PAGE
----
This is an introductory article for those who are just diving into the problem of protecting enterprise applications and services. It explains the basic concepts related to access control, what is the access control, for which it is necessary, how it works.
Authentication — a process designed to verify the authenticity of the user. The user enters his own credentials, which only he owns, such as login and password.
Authorization — a process designed to make sure that the user able to perform a certain operation. For example, only the user with administrative rights has access to the system’s advanced functionality. Or clients users have access to their payments and balance.
What is Access Management?
For example, there is an application where users and services authenticated. Users and applications have different roles and functionality. Of course, users with different roles should not have access to all application functions. For example, in a blog application, regular users can create and edit their own posts, but can’t edit other user’s posts. Moderators can edit all posts and commentaries. Administrators can edit posts and manage users.
Managing users, their roles, functionality access policies, and access monitoring and audit is Access Management.
Access can be assigned in various ways:
- by a realm — realm is a user storage. For example, in telecom there are could be “clients” realm and “employees” realm. Employees can view all users in the “clients” realm, but users in the “clients” realm can’t do that.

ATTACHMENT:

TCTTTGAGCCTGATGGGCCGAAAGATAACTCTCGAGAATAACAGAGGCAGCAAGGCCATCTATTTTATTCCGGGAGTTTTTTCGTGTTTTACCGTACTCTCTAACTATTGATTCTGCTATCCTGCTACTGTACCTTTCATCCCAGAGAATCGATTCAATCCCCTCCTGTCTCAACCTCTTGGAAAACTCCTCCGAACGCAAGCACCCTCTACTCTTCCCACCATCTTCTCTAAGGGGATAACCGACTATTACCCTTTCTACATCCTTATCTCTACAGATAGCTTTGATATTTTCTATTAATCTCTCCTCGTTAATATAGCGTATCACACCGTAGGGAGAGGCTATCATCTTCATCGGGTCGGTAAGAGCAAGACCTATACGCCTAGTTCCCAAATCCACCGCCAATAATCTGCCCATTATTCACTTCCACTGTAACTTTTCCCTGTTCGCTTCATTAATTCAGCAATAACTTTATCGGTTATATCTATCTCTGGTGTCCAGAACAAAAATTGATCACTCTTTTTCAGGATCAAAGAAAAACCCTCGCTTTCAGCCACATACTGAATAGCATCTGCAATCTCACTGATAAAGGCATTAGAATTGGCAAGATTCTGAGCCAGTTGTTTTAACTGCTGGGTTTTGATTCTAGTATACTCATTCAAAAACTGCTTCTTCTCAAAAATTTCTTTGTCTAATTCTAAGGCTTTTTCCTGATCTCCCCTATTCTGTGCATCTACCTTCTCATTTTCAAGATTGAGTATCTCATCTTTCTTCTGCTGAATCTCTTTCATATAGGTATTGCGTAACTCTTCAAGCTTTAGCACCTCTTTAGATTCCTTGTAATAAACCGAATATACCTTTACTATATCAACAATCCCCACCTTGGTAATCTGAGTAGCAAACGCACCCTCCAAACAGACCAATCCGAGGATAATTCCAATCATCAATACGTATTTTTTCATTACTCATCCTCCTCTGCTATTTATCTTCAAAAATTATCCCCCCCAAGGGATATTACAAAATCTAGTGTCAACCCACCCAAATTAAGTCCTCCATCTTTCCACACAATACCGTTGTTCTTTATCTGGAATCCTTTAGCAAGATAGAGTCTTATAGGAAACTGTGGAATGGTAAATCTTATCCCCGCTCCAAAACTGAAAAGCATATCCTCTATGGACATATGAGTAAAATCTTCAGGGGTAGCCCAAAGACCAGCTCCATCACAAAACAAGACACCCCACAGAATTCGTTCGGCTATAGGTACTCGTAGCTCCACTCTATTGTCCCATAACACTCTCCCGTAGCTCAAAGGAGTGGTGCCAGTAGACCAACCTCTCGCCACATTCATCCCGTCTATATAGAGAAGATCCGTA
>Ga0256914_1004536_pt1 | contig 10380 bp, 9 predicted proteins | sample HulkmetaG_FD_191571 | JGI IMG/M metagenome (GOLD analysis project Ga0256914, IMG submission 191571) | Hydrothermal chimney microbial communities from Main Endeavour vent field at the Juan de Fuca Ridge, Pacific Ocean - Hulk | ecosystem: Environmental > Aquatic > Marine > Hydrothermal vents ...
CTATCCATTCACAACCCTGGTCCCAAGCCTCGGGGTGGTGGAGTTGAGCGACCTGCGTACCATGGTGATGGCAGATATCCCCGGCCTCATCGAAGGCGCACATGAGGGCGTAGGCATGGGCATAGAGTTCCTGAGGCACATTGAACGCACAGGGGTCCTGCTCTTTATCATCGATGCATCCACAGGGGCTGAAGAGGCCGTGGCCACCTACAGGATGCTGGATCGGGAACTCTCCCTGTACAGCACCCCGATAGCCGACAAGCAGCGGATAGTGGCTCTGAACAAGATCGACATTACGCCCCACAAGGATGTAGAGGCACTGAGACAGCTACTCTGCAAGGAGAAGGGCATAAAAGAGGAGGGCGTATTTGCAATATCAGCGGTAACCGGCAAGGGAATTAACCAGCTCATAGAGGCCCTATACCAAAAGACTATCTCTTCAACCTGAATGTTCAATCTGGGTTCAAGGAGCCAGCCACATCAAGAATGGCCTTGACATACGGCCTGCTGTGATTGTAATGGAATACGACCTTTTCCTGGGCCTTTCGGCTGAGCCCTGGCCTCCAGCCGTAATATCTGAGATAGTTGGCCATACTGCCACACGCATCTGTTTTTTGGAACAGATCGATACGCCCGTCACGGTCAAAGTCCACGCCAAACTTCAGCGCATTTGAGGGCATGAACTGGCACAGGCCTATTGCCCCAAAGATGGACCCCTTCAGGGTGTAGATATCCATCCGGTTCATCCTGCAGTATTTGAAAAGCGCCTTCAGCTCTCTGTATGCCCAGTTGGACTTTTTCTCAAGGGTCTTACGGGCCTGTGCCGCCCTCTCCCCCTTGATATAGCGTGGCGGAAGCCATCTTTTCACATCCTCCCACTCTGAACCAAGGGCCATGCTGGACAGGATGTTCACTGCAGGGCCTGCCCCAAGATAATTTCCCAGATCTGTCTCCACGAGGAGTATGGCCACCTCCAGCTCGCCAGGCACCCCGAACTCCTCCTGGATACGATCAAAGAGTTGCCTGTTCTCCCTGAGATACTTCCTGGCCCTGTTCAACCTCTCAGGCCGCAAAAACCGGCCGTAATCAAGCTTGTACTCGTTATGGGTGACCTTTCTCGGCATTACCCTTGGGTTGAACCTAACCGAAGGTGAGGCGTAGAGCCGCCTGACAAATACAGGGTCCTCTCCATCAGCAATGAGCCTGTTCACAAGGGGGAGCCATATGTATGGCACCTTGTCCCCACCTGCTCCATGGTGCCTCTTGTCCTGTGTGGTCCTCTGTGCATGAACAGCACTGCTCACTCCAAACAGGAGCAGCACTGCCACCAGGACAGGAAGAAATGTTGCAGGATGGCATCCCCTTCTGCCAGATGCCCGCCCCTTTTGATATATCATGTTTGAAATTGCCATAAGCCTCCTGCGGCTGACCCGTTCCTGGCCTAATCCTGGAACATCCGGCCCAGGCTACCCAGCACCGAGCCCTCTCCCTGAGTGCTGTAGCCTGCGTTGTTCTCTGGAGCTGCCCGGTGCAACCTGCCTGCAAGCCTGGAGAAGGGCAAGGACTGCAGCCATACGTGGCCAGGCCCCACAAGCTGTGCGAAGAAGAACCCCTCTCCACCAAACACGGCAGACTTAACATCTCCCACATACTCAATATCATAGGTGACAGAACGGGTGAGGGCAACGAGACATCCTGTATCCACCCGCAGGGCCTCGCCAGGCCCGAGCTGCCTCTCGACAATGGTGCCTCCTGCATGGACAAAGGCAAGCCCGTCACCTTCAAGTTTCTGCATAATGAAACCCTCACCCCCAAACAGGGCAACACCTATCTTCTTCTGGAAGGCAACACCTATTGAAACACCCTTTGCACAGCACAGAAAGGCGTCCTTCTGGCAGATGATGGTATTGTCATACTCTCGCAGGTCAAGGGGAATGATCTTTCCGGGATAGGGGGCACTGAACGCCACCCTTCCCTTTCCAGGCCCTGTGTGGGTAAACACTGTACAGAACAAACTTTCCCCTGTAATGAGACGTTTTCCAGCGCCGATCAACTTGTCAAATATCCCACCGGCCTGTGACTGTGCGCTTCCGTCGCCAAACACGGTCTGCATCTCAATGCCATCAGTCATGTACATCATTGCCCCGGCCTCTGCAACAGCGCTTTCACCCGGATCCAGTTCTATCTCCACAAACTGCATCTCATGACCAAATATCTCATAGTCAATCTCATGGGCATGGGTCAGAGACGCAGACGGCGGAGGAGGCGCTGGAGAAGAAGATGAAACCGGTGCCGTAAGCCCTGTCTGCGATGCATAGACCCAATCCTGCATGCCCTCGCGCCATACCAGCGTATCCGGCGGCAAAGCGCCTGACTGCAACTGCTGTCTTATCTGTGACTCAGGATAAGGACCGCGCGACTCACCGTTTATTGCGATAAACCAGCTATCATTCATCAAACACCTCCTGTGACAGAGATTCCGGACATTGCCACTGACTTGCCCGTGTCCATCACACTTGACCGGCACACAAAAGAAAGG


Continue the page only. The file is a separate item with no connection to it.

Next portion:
- by a group — in the “clients” realm could be privileged users, who have access to privileged pricing plans.
- by authorization level — if the client was authenticated but did not confirm his phone number, he can’t use extended functionality.
Access management can be embedded in an application or be a standalone application. For example, WordrPess or Django framework has built-in access management. For Google applications, Access Management is a standalone application, also implements Single Sign-On (SSO).
Single Sign-On — is a technology, when a user authenticates only once and then uses an authenticated session to access all integrated with Single Sign-On system applications. One implementation of Single Sign-On is Kerberos. Once authenticated in Windows, the user can access all integrated applications without providing credentials. The other implementation is Google SSO. For example, once authenticated with a Gmail account, the user can access other Google services — Google Docs, Google Maps, and so on.
Do You Need a Standalone Access Control Solution?
If you have a monolithic application with a single user database, Access Control should be implemented in the application itself, so it is easier to develop and maintain. But if the application is complex or has microservice architecture and/or has rich functionality — different groups of users, roles, authorization levels, and user stored in multiple databases, it is better to use Access Control as a stand-alone application.